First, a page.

The local government entity advocates for the needs of constituents to the DC government. In her role, Landre has worked with Georgetown’s Business Improvement District to make local stores and restaurants more accessible and advised the Department of Transportation on making DC’s transport system easier to use for residents with disabilities.
She was also elected to be the DC Chapter Leader for ADAPT (American Disabled for Attendant Programs Today), where she organizes nonviolent civil disobedience actions to assert the civil and human rights of disabled people in the United States.
Career goals: Landre knows that graduate study will enable her to pursue her ultimate goal: to develop policies that fill in the gaps limiting opportunities for people with disabilities in employment, education and public spaces, all over the world.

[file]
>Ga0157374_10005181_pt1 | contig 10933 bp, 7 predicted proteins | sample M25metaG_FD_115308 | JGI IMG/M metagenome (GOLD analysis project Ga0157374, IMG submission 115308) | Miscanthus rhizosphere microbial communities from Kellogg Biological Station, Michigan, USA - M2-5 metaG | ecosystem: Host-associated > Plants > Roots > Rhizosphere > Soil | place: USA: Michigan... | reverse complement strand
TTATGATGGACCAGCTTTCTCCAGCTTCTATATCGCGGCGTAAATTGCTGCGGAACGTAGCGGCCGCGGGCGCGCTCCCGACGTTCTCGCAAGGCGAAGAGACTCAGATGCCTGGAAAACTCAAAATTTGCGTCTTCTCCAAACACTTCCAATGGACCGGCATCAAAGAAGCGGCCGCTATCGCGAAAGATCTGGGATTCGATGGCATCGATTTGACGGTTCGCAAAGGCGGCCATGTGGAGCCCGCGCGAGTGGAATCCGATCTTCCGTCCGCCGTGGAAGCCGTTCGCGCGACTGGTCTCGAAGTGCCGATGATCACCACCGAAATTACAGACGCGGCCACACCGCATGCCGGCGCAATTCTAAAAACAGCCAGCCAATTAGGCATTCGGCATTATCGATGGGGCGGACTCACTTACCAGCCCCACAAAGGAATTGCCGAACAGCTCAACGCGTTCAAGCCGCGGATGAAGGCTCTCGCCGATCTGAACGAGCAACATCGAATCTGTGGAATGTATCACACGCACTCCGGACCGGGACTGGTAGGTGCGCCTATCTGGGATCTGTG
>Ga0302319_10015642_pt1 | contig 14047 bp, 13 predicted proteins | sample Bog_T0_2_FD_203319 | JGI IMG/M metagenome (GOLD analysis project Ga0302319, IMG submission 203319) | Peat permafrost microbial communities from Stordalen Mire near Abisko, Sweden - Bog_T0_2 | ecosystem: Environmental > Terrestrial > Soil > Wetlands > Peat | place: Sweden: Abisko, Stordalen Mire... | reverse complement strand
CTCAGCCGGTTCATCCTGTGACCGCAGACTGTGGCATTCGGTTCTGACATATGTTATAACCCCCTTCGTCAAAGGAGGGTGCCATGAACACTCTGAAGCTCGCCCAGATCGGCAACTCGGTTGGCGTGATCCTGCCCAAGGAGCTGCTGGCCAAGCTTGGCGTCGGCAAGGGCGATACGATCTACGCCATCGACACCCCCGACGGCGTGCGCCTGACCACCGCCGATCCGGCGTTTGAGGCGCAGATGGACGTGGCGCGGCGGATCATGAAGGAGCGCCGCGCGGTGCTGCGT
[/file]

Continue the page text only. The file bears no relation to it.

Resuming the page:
She hopes that the experience she will gain through the Marshall scholarship will enable her to work for the United Nations’ Office of the High Commissioner on Human Rights in Geneva, where she wants to monitor implementation of the Convention on the Rights of Persons with Disabilities.
In the long term, Landre wants to establish an alliance or nonprofit organization to coordinate the actions of disability rights advocates from across the globe.
“I hope that establishing these connections will help disability activists learn from one another, build community across borders and pursue a more inclusive and just world,” she says.
For more information about the Marshall Scholarship and other fellowship opportunities, please visit the Georgetown Office of Fellowships, Awards and Resources.